Extraordinary, Ordinary People
“…racism was ‘their’ problem, not ours.”
Ever since she burst on the scene as a pioneering provost of Stanford University, security advisor to the President and Secretary of State, Condoleezza Rice has been portrayed in the media as an uppity, right-wing, sepia scion of the Black Bourgeoisie, more at home with Puccini than with Parliament-Funkadelic. But, as this heartfelt memoir shows, Ms. Rice is more than that gross caricature. She was the product of proud and accomplished white-collar community African-Americans, who, while living in segregated Birmingham, Alabama (appropriately nicknamed “Bombingham”) in the fifties and sixties, raised their children to be “twice as good” as their white counterparts.
Yes, Ms. Rice writes about foreign policy as the student of Josef Korbel a professor of international politics at the University of Denver, and the father of Secretary of State Madeleine Albright, and her work with the Bush family. However, the most moving parts of the book are her loving portraits of her father, John, the huge, larger-than-life, football-loving Presbyterian minster, who was an “educational evangelist." And her devoted school teacher mother, Angelena, who provided her with love, support, and the schooling that gave her the excellence and endurance that made her a talented concert pianist, figure skater, and foreign policy expert. "There was no room for being a victim or depending on white people to take care of you," she writes. "That self-sufficiency is the ethos [code of ethnics] passed down by my ancestors on both sides of the family, and I have internalized it thoroughly."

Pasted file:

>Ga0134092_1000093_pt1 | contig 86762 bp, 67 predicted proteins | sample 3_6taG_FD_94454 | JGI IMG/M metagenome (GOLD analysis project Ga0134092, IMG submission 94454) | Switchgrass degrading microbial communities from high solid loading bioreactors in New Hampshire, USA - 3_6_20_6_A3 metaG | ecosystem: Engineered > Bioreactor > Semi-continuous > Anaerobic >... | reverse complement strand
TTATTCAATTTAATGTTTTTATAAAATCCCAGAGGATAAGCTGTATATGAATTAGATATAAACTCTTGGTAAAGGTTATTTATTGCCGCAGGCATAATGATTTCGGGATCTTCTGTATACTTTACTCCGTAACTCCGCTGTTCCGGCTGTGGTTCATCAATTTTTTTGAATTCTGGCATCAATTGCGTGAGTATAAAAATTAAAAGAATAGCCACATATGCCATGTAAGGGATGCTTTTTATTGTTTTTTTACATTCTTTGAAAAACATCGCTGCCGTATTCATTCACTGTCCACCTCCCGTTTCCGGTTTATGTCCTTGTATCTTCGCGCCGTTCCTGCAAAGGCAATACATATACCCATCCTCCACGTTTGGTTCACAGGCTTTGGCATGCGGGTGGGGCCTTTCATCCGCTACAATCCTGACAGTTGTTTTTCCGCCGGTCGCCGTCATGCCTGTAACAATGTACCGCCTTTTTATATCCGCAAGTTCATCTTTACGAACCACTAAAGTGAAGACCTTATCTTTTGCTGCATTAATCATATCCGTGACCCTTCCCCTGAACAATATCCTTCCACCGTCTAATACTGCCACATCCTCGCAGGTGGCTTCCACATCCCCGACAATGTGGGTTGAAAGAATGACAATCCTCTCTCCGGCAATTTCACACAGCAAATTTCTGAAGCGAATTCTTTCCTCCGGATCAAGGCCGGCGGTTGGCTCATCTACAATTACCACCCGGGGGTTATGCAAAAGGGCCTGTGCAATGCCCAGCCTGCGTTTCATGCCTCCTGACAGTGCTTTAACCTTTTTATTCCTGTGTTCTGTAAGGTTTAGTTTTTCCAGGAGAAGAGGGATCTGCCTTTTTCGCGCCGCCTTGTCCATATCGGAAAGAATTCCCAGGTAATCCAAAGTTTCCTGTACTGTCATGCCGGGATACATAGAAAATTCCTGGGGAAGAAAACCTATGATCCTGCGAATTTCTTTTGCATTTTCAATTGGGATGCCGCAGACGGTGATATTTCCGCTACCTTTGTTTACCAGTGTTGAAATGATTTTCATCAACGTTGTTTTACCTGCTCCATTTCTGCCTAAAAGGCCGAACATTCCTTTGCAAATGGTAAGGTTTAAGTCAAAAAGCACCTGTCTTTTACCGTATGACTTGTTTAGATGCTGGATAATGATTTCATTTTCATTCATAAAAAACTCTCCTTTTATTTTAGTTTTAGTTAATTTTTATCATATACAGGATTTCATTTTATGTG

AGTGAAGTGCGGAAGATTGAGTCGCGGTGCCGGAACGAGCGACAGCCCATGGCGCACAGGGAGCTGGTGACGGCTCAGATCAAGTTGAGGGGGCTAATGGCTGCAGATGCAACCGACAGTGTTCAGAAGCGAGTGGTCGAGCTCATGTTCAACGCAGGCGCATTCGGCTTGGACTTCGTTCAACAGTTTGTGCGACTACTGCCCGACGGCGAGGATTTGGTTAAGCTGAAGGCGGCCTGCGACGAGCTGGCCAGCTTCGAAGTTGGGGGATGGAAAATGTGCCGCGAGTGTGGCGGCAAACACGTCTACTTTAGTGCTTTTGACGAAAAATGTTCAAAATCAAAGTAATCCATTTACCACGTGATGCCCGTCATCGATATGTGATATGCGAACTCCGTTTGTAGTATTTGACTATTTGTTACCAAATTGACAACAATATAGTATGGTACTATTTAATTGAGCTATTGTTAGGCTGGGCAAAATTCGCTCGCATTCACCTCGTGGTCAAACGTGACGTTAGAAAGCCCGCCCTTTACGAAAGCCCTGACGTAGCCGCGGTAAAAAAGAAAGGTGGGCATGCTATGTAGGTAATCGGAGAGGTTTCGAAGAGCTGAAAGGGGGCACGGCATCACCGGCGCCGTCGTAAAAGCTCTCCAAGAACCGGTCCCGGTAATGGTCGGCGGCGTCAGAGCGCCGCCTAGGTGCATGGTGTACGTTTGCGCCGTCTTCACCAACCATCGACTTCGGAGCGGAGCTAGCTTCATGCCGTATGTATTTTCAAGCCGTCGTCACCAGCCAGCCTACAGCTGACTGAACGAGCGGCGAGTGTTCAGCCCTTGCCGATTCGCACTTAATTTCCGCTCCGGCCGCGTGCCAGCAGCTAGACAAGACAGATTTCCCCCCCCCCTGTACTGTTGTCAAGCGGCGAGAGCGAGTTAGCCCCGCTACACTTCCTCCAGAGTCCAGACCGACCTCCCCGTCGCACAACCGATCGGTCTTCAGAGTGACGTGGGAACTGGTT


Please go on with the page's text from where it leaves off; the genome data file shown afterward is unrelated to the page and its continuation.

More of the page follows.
Rice’s description of the diverse and dedicated extended family, neighborhood teachers and churches that nurtured her, contrasts the stereotyped depiction of that social class’s snobbery and elitism found in books like E. Franklin Frazier’s famous book, The Black Bourgeoisie, as evidenced by John Rice's tireless tutelage of his daughter's classmates, which included Denise McNair, who died in the horrible 1963 bombing of the Sixteenth Street Baptist Church. Indeed, John Rice further defied the “bougie” stereotype when he founded a black studies program at the University of Denver, and invited “family friend,” Stokley Carmichael/Kwame Toure to lecture!
Though Rice's memoir does not have the literary flourishes and exotic locales of Barack Obama's Dreams From my Father, it does takes the reader from Birmingham to Tuscaloosa, Denver, Notre Dame, Palo Alto and the White House; all of the places and spaces the Rice family moved to for employment and educational opportunities. Though the lows of the book come with the deaths of her parents, Rice emerges from this heartfelt memoir as a very strong, yet very human black woman, whose character was forged in the 1950’s hot-house of the Deep South, armed with the spiritual resiliency that she got from her amazing family and an equally astounding community.
“All of those elements – extended family, community schools, and churches – conspired together to convince me and my peers that racism was ‘their’ problem, not ours.”